“The government hasn’t actually responded, so a lot of people think they just cannot give up on the protest” Ma said.
Despite efforts to crush defuse the protests, they are showing no signs of abating – whether they might be abetted in another question. But the strange power of democracy carried over into the recent elections, where pro-democracy candidates won unambiguously as a almost three million voters rejected pro-establishment candidates.
No one seems to have told protestors that their tactics are not working.
A city in Texas is grappling with being a city in Texas, and the questions are coming in existential batches:
Making sure ITC isn’t spewing toxic fumes doesn’t require fining it out of existence. It requires a serious commitment to safety and transparency, which are sorely lacking in this state. The Texas Commission on Environmental Quality has a history of lax monitoring and enforcement. And Texas has refused to require widespread public disclosure of chemical inventories and Risk Management Plans of facilities that would improve journalists’ ability to inform the public during a crisis. A reporter who wants to see a facility’s RMP has to make an appointment with federal marshals to view it.
Patrick Jankowski, senior economist with the Greater Houston Partnership, told business reporter Jordan Blum: “We need these facilities here because it’s how we get our products to market.
Of course. But what is a booming economy without quality of life? Without peace of mind? Parents sent their children back to Deer Park and La Porte ISD schools Tuesday, but they couldn’t have felt great confidence when school officials restricted outside activities. Houston ISD took the same precaution. Good to err on the side of safety, but no parent should have to fear that just walking to school might endanger their child’s health.
Nothing that calls for fatuous comment or commentary. It’s just a situation reduced to its plainly naked reality. Companies do what they want, the public has no say. Regulations are too onerous. We need these companies here for our products. And what’s up with the air?
Apologies to Mr. Jackson, but let’s introduce Mr. Mencken of 1920:
As democracy is perfected, the office represents, more and more closely, the inner soul of the people. We move toward a lofty ideal. On some great and glorious day the plain folks of the land will reach their heart’s desire at last, and the White House will be adorned by a downright moron.
He has become the world’s most powerful man in the world’s most powerful country through a system that rewards white men for being white men. He has no particular intelligence or expertise, yet he has convinced his poor Caucasian co-conspirators that the only way they can succeed is by placing their foot on the neck of the people who don’t look like them. The brown people. The black people. The non-Christians.
Isn’t that the most American idea of them all?
Good grief. Okay, I get it. Green – young, inexperienced. Naive. Wet behind the ears. Easily fooled.
“It comes from a very ancient democracy, you see…”
“You mean, it comes from a world of lizards?”
“No,” said Ford, who by this time was a little more rational and coherent than he had been, having finally had the coffee forced down him, “nothing so simple. Nothing anything like so straightforward. On its world, the people are people. The leaders are lizards. The people hate the lizards and the lizards rule the people.”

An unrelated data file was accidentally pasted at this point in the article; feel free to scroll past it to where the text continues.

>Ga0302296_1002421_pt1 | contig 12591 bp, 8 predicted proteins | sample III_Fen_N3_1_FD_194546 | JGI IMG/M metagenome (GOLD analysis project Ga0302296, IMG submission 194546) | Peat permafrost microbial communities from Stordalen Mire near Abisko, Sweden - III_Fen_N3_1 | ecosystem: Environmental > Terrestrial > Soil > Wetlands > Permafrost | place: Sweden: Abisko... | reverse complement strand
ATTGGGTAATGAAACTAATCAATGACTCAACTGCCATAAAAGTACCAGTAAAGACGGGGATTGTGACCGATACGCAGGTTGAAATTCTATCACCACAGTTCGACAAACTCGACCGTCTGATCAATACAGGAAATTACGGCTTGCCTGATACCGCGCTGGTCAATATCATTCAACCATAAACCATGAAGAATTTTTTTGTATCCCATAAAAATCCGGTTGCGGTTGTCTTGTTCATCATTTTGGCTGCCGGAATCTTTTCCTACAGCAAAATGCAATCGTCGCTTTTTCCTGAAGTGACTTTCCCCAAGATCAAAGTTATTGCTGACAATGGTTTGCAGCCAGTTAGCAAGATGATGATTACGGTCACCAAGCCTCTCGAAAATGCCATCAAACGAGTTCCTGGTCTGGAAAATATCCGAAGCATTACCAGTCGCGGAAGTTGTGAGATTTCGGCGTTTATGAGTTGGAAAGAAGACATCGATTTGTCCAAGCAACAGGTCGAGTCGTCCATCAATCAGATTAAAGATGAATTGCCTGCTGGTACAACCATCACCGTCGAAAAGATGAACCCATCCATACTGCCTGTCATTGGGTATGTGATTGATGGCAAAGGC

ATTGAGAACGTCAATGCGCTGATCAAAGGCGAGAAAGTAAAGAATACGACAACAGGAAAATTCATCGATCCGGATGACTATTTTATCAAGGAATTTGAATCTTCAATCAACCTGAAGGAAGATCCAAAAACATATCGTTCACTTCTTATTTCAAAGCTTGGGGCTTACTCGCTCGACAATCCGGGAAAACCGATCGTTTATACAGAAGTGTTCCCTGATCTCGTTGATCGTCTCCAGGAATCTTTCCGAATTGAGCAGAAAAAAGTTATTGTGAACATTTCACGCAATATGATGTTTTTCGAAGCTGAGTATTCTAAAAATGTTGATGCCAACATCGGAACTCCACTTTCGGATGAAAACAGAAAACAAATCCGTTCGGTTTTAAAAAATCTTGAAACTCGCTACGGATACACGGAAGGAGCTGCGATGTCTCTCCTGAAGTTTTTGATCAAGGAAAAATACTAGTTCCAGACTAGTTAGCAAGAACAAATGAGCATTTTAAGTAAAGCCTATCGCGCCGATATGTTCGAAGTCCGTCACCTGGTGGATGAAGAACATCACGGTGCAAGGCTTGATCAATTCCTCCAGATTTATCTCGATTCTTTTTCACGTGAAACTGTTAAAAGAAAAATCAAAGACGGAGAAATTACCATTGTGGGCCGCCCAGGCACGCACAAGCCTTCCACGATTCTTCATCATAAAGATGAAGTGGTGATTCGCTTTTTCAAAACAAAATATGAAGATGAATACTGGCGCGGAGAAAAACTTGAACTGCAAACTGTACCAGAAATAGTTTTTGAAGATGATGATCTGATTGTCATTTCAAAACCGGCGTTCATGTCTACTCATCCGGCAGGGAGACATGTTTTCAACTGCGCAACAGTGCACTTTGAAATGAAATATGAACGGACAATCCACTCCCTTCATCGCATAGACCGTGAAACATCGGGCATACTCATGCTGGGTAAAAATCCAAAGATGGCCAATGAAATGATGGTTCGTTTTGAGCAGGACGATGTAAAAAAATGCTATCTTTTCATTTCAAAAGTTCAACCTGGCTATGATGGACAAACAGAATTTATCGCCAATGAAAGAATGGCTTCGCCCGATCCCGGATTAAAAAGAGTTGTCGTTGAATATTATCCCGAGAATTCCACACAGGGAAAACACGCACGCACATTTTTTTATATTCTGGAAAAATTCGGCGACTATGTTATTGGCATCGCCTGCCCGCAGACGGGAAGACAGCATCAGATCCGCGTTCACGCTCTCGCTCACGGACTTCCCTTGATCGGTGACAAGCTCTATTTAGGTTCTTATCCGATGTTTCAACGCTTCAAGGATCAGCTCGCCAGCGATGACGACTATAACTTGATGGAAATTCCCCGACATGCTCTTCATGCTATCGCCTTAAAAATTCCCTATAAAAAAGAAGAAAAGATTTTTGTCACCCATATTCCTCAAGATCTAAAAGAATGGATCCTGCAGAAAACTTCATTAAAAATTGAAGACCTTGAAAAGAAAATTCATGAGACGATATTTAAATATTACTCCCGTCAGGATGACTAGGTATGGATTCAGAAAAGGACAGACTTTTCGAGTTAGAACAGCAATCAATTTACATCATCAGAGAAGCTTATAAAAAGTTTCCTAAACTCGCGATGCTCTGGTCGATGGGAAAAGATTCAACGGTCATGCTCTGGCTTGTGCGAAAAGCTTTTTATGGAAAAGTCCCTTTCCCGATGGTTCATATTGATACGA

“Odd,” said Arthur, “I thought you said it was a democracy.”
“I did,” said Ford. “It is.”
“So,” said Arthur, hoping he wasn’t sounding ridiculously obtuse, “why don’t people get rid of the lizards?”
“It honestly doesn’t occur to them,” said Ford. “They’ve all got the vote, so they all pretty much assume that the government they’ve voted in more or less approximates to the government they want.”
“You mean they actually vote for the lizards?”
“Oh yes,” said Ford with a shrug, “of course.”
“But,” said Arthur, going for the big one again, “why?”
“Because if they didn’t vote for a lizard,” said Ford, “the wrong lizard might get in. Got any gin?”
“I said,” said Ford, with an increasing air of urgency creeping into his voice, “have you got any gin?”
“I’ll look. Tell me about the lizards.”
Ford shrugged again.
“Some people say that the lizards are the best thing that ever happenned to them,” he said. “They’re completely wrong of course, completely and utterly wrong, but someone’s got to say it.”
“But that’s terrible,” said Arthur.
“Listen, bud,” said Ford, “if I had one Altairian dollar for every time I heard one bit of the Universe look at another bit of the Universe and say ‘That’s terrible’ I wouldn’t be sitting here like a lemon looking for a gin.”
Any thinking person’s loathing of advertising must, by definition, equal respect for the perfect ending of Madmen.
No exegesis here (see Edroso for that) but from a writer’s standpoint, choosing his conception of the most famous and well-known of products and advertising campaigns as the Don’s portal back to his life and career was as inspired as it is confirmation of the campaign’s emptiness. As a stand-in for all advertising, it’s a savage send-up. Nicely done, Mr. Weiner.
So… innocently checking the NYT media decoder blog and the top two three of the top four stories are about the advertaiment process unfolding before our eyes. They’re not about this per se, because that would maybe be like a story on the circumscribed movements of the second hand, but